If the poll results are extrapolated to the party preference vote in the recent Westminster election the results would be identical. However, an actual Border Poll would include EU nationals (who are not permitted to vote in Westminster elections) as well as 16 and 17-year olds (who were permitted to vote in the Scottish Independence Referendum).

EU nationals are 3% of the total electorate and 7% of the voting population. Thus, it appears that a Border Poll would have a narrow majority for a United Ireland, perhaps 51% to 52%.

Should a Border Poll be called at this time?

I would strongly recommend against such a poll at this time. We have already seen how disruptive the Brexit vote was to UK society with a 52% vote in favour of leaving the EU with no idea of what that would actually entail.

We also do not know how Northern Ireland would be integrated into the Republic of Ireland. A 55% or higher majority, and ideally 60%, would be desirable for an United Ireland.

A year from now we will have clearer picture on voter attitudes. Ireland, the UK and EU will be going a through a coronavirus pandemic with unknown consequences on the economy.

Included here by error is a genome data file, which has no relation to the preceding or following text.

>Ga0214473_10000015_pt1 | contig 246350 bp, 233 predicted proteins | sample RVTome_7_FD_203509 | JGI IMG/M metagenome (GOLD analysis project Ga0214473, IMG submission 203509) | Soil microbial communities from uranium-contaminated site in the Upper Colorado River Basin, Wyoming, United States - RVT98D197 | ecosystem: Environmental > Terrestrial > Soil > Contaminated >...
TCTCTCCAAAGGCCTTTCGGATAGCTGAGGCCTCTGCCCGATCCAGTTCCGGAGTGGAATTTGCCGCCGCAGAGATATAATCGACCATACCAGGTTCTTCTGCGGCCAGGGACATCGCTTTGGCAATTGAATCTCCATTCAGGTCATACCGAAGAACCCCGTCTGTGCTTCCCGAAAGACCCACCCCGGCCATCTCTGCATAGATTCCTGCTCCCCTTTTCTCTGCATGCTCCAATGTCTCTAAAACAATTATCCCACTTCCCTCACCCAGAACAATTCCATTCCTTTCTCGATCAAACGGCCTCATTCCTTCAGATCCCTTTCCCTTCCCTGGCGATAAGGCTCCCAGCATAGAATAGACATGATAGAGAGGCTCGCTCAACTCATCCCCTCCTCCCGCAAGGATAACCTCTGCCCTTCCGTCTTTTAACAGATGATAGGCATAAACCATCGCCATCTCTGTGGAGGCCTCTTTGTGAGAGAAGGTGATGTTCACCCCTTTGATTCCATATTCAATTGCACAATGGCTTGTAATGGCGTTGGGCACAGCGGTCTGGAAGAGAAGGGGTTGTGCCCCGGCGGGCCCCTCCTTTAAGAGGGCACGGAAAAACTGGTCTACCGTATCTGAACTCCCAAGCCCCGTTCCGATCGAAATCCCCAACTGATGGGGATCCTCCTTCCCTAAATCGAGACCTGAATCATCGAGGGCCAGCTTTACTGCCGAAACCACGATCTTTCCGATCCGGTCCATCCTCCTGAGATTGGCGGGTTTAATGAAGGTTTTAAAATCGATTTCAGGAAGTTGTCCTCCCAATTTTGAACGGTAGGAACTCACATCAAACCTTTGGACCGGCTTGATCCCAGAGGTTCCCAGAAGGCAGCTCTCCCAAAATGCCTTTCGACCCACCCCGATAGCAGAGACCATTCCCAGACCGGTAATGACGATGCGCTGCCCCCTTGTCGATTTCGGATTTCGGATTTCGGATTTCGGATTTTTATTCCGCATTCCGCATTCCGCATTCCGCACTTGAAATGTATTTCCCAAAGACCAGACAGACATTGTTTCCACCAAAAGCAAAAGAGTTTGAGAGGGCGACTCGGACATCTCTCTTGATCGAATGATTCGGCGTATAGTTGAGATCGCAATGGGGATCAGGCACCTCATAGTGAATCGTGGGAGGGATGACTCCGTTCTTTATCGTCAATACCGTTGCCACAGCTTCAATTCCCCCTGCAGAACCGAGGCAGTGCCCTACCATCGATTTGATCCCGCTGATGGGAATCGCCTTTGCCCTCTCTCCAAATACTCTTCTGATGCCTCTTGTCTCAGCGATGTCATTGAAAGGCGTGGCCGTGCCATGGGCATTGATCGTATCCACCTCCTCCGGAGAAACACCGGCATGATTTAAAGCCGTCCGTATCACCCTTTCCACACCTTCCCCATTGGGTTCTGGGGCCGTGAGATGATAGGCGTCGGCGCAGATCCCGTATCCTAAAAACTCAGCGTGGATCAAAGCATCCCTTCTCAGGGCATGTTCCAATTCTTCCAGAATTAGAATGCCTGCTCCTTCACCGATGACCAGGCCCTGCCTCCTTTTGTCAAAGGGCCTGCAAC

There could still be a Hard Brexit late December which could adversely affect the Northern Ireland economy.

Next January, the calling of a Border Poll will need to be seriously considered if voter opinion indicates a clear majority would favour a United Ireland.

What if? – Assembly Election 2020

By Faha

There has been some speculation recently that there will be an Assembly election called by the Northern Ireland Secretary of State in January. With the Westminster election results it is possible to estimate the number of seats that each party could win in each constituency.

There are a few caveats with these predictions. There were some Image result for northern ireland assembly map"constituencies where not all the parties competed (North, South and East Belfast, North Down, Fermanagh-South Tyrone) and there is evidence of some tactical voting in certain constituencies.

EU nationals were not permitted to vote in the Westminster election and the addition of these voters in an Assembly election could influence the outcome as this could add another 10,000+ voters.